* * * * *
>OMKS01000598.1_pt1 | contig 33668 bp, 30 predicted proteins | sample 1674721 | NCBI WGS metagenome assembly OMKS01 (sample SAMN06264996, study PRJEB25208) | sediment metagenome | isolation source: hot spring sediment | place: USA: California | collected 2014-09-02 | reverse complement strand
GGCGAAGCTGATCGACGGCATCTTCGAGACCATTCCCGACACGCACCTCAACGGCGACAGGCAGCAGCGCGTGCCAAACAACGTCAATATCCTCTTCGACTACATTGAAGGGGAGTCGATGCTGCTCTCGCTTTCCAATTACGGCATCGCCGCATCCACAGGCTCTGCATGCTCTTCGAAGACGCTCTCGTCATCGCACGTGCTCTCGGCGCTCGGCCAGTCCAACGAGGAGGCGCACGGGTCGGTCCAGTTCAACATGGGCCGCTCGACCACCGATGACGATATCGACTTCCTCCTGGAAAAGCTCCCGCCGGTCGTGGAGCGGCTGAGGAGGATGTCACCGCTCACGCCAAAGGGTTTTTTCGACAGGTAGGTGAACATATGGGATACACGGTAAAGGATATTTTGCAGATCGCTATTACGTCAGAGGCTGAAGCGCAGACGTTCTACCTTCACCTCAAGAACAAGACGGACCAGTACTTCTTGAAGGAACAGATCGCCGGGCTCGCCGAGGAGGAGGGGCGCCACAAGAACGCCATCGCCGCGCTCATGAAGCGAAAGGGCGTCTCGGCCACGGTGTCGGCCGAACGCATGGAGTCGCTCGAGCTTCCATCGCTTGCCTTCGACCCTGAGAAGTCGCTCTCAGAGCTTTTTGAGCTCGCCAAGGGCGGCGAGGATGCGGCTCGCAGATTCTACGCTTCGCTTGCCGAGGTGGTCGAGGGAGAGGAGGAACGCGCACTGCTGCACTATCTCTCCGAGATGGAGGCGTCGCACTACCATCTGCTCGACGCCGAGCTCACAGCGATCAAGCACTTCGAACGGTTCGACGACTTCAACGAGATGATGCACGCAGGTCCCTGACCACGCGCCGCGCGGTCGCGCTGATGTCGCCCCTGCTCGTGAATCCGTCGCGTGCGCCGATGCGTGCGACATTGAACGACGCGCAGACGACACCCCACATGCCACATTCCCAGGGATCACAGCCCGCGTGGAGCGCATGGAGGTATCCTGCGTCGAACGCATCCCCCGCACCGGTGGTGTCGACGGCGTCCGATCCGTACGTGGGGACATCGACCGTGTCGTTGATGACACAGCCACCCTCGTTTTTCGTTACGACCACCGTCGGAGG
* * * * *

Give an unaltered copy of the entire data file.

>OMKS01000598.1_pt1 | contig 33668 bp, 30 predicted proteins | sample 1674721 | NCBI WGS metagenome assembly OMKS01 (sample SAMN06264996, study PRJEB25208) | sediment metagenome | isolation source: hot spring sediment | place: USA: California | collected 2014-09-02 | reverse complement strand
GGCGAAGCTGATCGACGGCATCTTCGAGACCATTCCCGACACGCACCTCAACGGCGACAGGCAGCAGCGCGTGCCAAACAACGTCAATATCCTCTTCGACTACATTGAAGGGGAGTCGATGCTGCTCTCGCTTTCCAATTACGGCATCGCCGCATCCACAGGCTCTGCATGCTCTTCGAAGACGCTCTCGTCATCGCACGTGCTCTCGGCGCTCGGCCAGTCCAACGAGGAGGCGCACGGGTCGGTCCAGTTCAACATGGGCCGCTCGACCACCGATGACGATATCGACTTCCTCCTGGAAAAGCTCCCGCCGGTCGTGGAGCGGCTGAGGAGGATGTCACCGCTCACGCCAAAGGGTTTTTTCGACAGGTAGGTGAACATATGGGATACACGGTAAAGGATATTTTGCAGATCGCTATTACGTCAGAGGCTGAAGCGCAGACGTTCTACCTTCACCTCAAGAACAAGACGGACCAGTACTTCTTGAAGGAACAGATCGCCGGGCTCGCCGAGGAGGAGGGGCGCCACAAGAACGCCATCGCCGCGCTCATGAAGCGAAAGGGCGTCTCGGCCACGGTGTCGGCCGAACGCATGGAGTCGCTCGAGCTTCCATCGCTTGCCTTCGACCCTGAGAAGTCGCTCTCAGAGCTTTTTGAGCTCGCCAAGGGCGGCGAGGATGCGGCTCGCAGATTCTACGCTTCGCTTGCCGAGGTGGTCGAGGGAGAGGAGGAACGCGCACTGCTGCACTATCTCTCCGAGATGGAGGCGTCGCACTACCATCTGCTCGACGCCGAGCTCACAGCGATCAAGCACTTCGAACGGTTCGACGACTTCAACGAGATGATGCACGCAGGTCCCTGACCACGCGCCGCGCGGTCGCGCTGATGTCGCCCCTGCTCGTGAATCCGTCGCGTGCGCCGATGCGTGCGACATTGAACGACGCGCAGACGACACCCCACATGCCACATTCCCAGGGATCACAGCCCGCGTGGAGCGCATGGAGGTATCCTGCGTCGAACGCATCCCCCGCACCGGTGGTGTCGACGGCGTCCGATCCGTACGTGGGGACATCGACCGTGTCGTTGATGACACAGCCACCCTCGTTTTTCGTTACGACCACCGTCGGAGG